or so, she hopes
I think I was wound from all the company and activities. After the folks from the workshop left—and some late afternoon guests stopped by for coffee—I found myself puttering around the farm in the new sunlight. It had been a soppy morning (the kind that you have to dodge mushrooms to get to your car) but by late afternoon the sun came out and the farm opened up into this orange and green world. Young hens playing tag around the still-green pumpkins in the dying garden. I let the hooves graze and chopped wood. I still have a cord to stack waiting patiently in a hideous pile. I'll get to some of it today. Maybe. Honestly, all I want to do when my laundry is done in town is come home to a fire and a good meal. I'm a simple woman.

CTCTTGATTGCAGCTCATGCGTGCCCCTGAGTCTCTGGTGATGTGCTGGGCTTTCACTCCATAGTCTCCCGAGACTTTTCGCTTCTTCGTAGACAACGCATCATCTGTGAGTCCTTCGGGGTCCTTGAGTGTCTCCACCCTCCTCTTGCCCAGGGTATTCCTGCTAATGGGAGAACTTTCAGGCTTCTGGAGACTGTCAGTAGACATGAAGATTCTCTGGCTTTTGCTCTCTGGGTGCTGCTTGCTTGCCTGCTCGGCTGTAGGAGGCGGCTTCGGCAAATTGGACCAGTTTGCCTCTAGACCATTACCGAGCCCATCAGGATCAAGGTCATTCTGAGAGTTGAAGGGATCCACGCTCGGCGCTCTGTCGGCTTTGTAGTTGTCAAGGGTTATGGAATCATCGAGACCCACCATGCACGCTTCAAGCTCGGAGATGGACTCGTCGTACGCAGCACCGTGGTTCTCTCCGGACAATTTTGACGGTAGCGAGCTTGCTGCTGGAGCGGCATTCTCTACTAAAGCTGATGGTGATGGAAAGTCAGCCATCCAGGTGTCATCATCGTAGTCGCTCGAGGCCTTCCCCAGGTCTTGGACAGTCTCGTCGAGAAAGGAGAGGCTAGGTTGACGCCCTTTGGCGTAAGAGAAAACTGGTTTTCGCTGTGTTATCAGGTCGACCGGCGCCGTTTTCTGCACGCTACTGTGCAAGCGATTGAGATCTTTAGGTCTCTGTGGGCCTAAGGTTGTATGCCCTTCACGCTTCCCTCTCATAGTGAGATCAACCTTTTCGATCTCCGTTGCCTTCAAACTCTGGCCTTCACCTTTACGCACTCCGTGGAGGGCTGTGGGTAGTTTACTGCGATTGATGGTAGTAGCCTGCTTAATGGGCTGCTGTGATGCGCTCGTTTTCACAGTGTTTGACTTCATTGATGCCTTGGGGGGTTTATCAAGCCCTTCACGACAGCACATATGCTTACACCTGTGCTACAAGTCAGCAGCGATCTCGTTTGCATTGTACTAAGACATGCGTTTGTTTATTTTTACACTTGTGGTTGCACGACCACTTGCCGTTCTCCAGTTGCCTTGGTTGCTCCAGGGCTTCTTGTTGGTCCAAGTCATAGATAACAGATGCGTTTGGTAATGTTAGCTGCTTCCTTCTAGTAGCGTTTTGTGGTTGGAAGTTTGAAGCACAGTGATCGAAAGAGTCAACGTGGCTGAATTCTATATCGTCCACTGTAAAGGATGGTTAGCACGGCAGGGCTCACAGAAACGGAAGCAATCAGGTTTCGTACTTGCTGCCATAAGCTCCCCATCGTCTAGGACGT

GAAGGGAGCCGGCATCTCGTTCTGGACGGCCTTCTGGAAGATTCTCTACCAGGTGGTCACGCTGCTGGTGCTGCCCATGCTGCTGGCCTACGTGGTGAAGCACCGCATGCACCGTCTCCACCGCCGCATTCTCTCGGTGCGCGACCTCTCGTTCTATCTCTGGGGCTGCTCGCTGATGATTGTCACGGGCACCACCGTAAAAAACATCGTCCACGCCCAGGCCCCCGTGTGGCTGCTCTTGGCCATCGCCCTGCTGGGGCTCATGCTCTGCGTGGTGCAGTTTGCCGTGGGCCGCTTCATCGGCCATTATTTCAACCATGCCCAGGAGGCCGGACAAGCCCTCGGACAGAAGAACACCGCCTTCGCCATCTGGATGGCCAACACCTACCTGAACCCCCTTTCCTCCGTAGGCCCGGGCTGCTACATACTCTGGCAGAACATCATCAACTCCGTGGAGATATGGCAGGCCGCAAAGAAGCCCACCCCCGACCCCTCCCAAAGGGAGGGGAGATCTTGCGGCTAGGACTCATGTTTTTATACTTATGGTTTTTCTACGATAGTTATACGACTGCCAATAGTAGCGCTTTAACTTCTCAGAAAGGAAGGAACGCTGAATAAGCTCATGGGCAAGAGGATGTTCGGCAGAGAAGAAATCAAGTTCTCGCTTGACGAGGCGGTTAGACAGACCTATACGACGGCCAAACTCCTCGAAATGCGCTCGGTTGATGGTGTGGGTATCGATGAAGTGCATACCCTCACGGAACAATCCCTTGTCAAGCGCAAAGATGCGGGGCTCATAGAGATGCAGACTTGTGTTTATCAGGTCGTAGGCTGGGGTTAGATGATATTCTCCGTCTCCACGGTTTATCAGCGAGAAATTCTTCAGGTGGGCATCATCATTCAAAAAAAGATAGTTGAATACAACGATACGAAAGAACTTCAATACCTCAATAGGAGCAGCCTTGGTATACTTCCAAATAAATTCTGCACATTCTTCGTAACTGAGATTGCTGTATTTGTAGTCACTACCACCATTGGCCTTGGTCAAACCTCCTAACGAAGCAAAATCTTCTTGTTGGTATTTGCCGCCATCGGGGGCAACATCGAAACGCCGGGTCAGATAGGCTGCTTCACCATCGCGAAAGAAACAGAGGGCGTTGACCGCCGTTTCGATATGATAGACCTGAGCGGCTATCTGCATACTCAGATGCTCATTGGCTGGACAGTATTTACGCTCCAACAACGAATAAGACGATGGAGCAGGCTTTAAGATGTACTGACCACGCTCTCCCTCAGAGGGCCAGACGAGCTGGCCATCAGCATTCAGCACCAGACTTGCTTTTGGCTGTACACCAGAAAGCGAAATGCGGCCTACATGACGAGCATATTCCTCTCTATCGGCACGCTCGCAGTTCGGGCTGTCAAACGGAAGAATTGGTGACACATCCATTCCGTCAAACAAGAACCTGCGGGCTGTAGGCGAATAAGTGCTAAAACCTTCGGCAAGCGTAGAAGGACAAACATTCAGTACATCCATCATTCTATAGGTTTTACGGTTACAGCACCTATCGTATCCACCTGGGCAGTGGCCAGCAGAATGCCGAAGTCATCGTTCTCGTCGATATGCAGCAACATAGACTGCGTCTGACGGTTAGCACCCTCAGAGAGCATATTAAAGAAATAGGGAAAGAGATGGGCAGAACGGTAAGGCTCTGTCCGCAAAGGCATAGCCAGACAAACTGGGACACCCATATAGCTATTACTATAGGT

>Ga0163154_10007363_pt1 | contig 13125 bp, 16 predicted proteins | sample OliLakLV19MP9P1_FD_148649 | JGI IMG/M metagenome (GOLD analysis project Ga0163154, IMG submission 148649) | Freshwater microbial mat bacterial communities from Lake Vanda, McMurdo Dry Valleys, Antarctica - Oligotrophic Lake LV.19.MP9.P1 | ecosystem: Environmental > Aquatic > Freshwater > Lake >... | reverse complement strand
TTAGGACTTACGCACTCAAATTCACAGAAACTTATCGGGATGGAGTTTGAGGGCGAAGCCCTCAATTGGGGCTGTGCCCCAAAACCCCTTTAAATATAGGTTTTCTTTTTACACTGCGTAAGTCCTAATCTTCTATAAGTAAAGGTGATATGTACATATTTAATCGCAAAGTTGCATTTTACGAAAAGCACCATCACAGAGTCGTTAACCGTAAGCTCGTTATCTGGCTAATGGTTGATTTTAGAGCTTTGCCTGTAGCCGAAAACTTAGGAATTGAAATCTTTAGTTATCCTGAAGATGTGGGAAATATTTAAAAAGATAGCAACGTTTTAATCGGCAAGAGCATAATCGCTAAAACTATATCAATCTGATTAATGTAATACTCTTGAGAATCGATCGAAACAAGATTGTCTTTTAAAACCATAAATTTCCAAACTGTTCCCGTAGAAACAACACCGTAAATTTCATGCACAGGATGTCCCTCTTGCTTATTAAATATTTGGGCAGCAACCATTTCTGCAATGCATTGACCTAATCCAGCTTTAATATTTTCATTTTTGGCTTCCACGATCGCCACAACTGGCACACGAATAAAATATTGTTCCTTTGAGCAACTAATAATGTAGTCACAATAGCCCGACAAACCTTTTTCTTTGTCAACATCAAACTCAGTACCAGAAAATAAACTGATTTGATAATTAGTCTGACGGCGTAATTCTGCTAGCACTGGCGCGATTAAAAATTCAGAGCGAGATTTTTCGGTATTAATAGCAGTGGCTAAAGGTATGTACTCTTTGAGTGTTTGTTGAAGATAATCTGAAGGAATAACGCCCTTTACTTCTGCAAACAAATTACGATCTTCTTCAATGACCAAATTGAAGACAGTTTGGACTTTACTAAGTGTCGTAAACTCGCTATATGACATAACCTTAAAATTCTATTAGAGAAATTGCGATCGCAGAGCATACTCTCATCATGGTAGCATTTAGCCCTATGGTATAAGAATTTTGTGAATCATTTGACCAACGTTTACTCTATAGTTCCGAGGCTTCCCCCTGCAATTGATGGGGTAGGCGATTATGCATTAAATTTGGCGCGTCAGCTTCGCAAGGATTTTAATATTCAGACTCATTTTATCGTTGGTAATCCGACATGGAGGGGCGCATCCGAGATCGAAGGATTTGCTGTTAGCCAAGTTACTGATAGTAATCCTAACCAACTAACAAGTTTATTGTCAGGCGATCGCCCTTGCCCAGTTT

I was going to (read: supposed to) drive north to Westfield for the Fall Foliage Sheepdog Trials, but I discovered it would be about a four hour drive one way. After the cold, the weekend of guests, and the fact I have a pile of laundry...it seems unreasonable, which is a disappointment. But it also seems criminal to drive four hours to watch a trial when if you added another hour I could have dinner with my family in Pennsylvania if I drove south instead. So no fall sheepdog trials this year unless I make the NY sheep and wool Festival in a few weekends. But I'll catch up. I have a lifetime ahead of me of collies, fall trials, and stomping flocks. Or so, she hopes.